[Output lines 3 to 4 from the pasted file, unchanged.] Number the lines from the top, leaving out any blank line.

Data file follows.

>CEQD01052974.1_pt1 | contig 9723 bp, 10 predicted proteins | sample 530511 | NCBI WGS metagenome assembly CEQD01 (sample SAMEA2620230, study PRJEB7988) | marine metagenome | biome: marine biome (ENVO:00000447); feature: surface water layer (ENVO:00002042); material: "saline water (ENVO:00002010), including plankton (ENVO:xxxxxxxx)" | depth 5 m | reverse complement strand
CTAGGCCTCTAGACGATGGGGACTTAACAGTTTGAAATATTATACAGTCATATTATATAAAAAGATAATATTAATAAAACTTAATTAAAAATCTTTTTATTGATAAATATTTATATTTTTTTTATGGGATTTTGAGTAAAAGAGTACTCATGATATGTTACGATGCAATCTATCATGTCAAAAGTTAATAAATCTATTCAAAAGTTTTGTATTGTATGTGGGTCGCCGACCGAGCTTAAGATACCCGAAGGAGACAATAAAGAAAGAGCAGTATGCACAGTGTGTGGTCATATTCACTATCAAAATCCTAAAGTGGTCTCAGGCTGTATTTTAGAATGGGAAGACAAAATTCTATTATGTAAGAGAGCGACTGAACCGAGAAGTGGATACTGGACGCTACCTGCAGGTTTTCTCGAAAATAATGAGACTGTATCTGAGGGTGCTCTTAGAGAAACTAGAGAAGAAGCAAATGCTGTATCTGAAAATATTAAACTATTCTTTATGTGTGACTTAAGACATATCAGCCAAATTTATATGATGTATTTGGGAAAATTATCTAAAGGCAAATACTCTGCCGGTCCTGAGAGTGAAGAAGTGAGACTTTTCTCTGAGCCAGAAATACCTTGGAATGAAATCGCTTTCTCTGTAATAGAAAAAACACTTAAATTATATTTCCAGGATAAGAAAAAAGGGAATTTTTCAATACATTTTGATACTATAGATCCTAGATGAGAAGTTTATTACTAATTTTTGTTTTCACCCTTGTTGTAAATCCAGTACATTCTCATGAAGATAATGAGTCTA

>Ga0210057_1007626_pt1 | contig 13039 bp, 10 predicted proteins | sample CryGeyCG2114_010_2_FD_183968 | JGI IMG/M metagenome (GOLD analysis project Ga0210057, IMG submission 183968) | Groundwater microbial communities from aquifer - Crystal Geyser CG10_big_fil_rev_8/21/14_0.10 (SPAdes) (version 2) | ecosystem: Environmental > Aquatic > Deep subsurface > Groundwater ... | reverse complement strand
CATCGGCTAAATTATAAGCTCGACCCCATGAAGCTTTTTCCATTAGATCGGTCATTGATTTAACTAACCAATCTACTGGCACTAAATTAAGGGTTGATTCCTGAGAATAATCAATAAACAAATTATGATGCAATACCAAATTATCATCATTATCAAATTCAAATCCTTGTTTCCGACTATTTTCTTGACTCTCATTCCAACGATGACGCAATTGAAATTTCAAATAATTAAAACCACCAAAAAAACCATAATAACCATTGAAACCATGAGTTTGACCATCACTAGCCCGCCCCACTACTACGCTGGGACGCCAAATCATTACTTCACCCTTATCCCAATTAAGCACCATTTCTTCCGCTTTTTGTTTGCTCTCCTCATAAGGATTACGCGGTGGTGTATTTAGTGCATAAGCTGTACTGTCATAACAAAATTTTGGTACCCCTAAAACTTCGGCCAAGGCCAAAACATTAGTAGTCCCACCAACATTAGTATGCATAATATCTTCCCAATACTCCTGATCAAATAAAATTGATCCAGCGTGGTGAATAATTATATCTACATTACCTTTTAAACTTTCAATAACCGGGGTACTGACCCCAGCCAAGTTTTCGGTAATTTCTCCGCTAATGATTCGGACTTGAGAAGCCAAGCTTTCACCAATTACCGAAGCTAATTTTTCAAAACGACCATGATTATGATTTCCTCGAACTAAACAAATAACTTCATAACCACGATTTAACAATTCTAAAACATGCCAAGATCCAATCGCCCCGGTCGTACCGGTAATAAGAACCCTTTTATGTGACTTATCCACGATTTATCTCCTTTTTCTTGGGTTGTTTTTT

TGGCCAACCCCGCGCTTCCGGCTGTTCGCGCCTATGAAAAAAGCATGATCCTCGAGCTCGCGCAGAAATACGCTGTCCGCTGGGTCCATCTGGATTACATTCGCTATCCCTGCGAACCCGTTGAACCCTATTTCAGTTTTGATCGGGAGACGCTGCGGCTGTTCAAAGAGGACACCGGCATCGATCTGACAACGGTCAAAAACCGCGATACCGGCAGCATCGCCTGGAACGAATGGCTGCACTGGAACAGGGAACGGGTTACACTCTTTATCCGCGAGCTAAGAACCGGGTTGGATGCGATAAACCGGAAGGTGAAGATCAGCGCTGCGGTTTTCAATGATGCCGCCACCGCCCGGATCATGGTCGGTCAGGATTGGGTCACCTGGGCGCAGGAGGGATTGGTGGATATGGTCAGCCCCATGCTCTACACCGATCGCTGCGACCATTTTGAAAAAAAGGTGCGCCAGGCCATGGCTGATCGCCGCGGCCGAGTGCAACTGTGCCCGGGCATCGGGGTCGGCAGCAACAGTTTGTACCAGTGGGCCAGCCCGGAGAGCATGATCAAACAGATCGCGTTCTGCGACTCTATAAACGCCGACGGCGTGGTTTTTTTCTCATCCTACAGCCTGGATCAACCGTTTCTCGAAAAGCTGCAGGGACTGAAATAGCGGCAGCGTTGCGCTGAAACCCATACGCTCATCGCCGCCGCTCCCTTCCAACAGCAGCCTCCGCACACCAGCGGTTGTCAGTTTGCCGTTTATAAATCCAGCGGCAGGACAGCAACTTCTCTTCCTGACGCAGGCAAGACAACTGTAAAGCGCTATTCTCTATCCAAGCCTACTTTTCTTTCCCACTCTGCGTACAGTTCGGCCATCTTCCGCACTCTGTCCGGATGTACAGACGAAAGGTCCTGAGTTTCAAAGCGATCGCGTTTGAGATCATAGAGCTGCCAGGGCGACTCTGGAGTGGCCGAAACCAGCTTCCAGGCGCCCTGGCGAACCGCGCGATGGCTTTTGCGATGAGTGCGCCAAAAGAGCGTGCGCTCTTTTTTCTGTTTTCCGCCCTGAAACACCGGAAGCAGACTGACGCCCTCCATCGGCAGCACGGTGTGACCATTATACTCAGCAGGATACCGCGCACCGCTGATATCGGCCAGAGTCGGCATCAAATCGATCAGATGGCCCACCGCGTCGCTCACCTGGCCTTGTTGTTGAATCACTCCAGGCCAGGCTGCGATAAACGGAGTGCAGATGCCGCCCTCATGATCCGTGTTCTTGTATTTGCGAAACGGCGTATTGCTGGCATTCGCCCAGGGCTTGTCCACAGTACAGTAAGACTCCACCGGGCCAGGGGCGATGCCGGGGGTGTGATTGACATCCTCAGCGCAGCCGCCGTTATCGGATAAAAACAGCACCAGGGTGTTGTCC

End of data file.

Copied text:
>Ga0210057_1007626_pt1 | contig 13039 bp, 10 predicted proteins | sample CryGeyCG2114_010_2_FD_183968 | JGI IMG/M metagenome (GOLD analysis project Ga0210057, IMG submission 183968) | Groundwater microbial communities from aquifer - Crystal Geyser CG10_big_fil_rev_8/21/14_0.10 (SPAdes) (version 2) | ecosystem: Environmental > Aquatic > Deep subsurface > Groundwater ... | reverse complement strand
CATCGGCTAAATTATAAGCTCGACCCCATGAAGCTTTTTCCATTAGATCGGTCATTGATTTAACTAACCAATCTACTGGCACTAAATTAAGGGTTGATTCCTGAGAATAATCAATAAACAAATTATGATGCAATACCAAATTATCATCATTATCAAATTCAAATCCTTGTTTCCGACTATTTTCTTGACTCTCATTCCAACGATGACGCAATTGAAATTTCAAATAATTAAAACCACCAAAAAAACCATAATAACCATTGAAACCATGAGTTTGACCATCACTAGCCCGCCCCACTACTACGCTGGGACGCCAAATCATTACTTCACCCTTATCCCAATTAAGCACCATTTCTTCCGCTTTTTGTTTGCTCTCCTCATAAGGATTACGCGGTGGTGTATTTAGTGCATAAGCTGTACTGTCATAACAAAATTTTGGTACCCCTAAAACTTCGGCCAAGGCCAAAACATTAGTAGTCCCACCAACATTAGTATGCATAATATCTTCCCAATACTCCTGATCAAATAAAATTGATCCAGCGTGGTGAATAATTATATCTACATTACCTTTTAAACTTTCAATAACCGGGGTACTGACCCCAGCCAAGTTTTCGGTAATTTCTCCGCTAATGATTCGGACTTGAGAAGCCAAGCTTTCACCAATTACCGAAGCTAATTTTTCAAAACGACCATGATTATGATTTCCTCGAACTAAACAAATAACTTCATAACCACGATTTAACAATTCTAAAACATGCCAAGATCCAATCGCCCCGGTCGTACCGGTAATAAGAACCCTTTTATGTGACTTATCCACGATTTATCTCCTTTTTCTTGGGTTGTTTTTT